movement of planets and galaxies. By this age, the concept of a force is better understood, but static forces in equilibrium and students' intuitive ideas about forces on projectiles and satellites still resist change through instruction for a large percentage of the students.

On the basis of their experiences with energy transfers in the middle grades, high-school students can investigate energy transfers quantitatively by measuring variables such as temperature change and kinetic energy. Laboratory investigations and descriptions of other experiments can help students understand the evidence that leads to the conclusion that energy is conserved. Although the operational distinction between temperature and heat can be fairly well understood after careful instruction, research with high-school students indicates that the idea that heat is the energy of random motion and vibrating molecules is difficult for students to understand.

Guide to the Content Standard

Fundamental concepts and principles that underlie this standard include


  • Matter is made of minute particles called atoms, and atoms are composed of even smaller components. These components have measurable properties, such as mass and electrical charge. Each atom has a positively charged nucleus surrounded by negatively charged electrons. The electric force between the nucleus and electrons holds the atom together.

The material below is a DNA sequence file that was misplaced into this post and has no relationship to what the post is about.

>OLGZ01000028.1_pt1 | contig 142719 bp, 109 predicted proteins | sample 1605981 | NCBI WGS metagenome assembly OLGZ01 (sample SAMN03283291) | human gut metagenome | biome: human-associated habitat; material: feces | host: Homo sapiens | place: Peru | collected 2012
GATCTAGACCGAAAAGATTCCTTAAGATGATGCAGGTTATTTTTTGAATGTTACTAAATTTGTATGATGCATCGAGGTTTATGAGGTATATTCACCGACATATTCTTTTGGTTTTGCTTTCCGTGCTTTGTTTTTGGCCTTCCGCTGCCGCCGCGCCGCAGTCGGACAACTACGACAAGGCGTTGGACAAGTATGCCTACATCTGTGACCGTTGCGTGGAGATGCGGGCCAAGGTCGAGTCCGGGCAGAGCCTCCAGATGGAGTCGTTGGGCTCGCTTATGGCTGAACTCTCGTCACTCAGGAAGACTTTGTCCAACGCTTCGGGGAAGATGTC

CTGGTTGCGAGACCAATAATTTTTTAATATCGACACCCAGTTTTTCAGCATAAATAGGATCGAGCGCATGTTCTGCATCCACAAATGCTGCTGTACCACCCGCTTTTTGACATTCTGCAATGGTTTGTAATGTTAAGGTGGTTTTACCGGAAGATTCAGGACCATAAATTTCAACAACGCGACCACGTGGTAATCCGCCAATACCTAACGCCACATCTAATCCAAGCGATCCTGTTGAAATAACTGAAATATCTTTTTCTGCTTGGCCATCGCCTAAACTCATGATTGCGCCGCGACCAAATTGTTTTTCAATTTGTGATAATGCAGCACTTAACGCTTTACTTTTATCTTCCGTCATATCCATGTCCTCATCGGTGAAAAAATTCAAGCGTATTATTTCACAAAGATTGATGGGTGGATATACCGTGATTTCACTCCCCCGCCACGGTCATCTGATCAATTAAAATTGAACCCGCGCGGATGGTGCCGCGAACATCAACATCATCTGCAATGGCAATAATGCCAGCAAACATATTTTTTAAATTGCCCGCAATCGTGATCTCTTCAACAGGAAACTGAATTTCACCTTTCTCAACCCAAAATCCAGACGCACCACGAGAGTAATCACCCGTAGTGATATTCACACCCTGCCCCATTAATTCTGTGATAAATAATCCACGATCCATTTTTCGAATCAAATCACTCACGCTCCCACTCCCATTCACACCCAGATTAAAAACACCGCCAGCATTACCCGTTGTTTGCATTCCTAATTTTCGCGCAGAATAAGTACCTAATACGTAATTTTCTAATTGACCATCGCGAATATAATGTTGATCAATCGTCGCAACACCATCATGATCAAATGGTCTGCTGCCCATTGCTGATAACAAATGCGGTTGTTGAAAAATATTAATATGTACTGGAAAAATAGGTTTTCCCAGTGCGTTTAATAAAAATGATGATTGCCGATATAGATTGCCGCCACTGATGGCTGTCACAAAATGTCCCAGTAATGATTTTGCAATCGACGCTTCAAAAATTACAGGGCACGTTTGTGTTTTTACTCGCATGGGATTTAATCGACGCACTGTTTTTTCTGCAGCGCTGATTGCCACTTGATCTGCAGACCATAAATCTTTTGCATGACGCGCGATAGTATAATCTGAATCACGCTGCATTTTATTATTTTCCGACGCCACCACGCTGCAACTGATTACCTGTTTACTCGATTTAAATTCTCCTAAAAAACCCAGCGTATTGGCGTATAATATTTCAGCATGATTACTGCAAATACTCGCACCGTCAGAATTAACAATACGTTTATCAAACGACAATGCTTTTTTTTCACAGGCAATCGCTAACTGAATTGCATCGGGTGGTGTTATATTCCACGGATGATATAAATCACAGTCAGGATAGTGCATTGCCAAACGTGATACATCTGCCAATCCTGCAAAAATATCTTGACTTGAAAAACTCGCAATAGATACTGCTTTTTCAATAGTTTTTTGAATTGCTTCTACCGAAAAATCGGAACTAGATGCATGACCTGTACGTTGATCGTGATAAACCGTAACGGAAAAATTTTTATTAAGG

• The atom's nucleus is composed of protons and neutrons, which are much more massive than electrons. When an element has atoms that differ in the number of neutrons, these atoms are called different isotopes of the element.

  • The nuclear forces that hold the nucleus of an atom together, at nuclear distances, are usually stronger than the electric forces that would make it fly apart. Nuclear reactions convert a fraction of the mass of interacting particles into energy, and they can release much greater amounts of energy than atomic interactions. Fission is the splitting of a large nucleus into smaller pieces. Fusion is the joining of two nuclei at extremely high temperature and pressure, and is the process responsible for the energy of the sun and other stars.

  • Radioactive isotopes are unstable and undergo spontaneous nuclear reactions, emitting particles and/or wavelike radiation. The decay of any one nucleus cannot be predicted, but a large group of identical nuclei decay at a predictable rate. This predictability can be used to estimate the age of materials that contain radioactive isotopes.


  • Atoms interact with one another by transferring or sharing electrons that are furthest from the nucleus. These outer electrons govern the chemical properties of the element.

  • An element is composed of a single type of atom. When elements are listed in order according to the number of protons (called the atomic number), repeating patterns of physical and chemical properties identify families of elements

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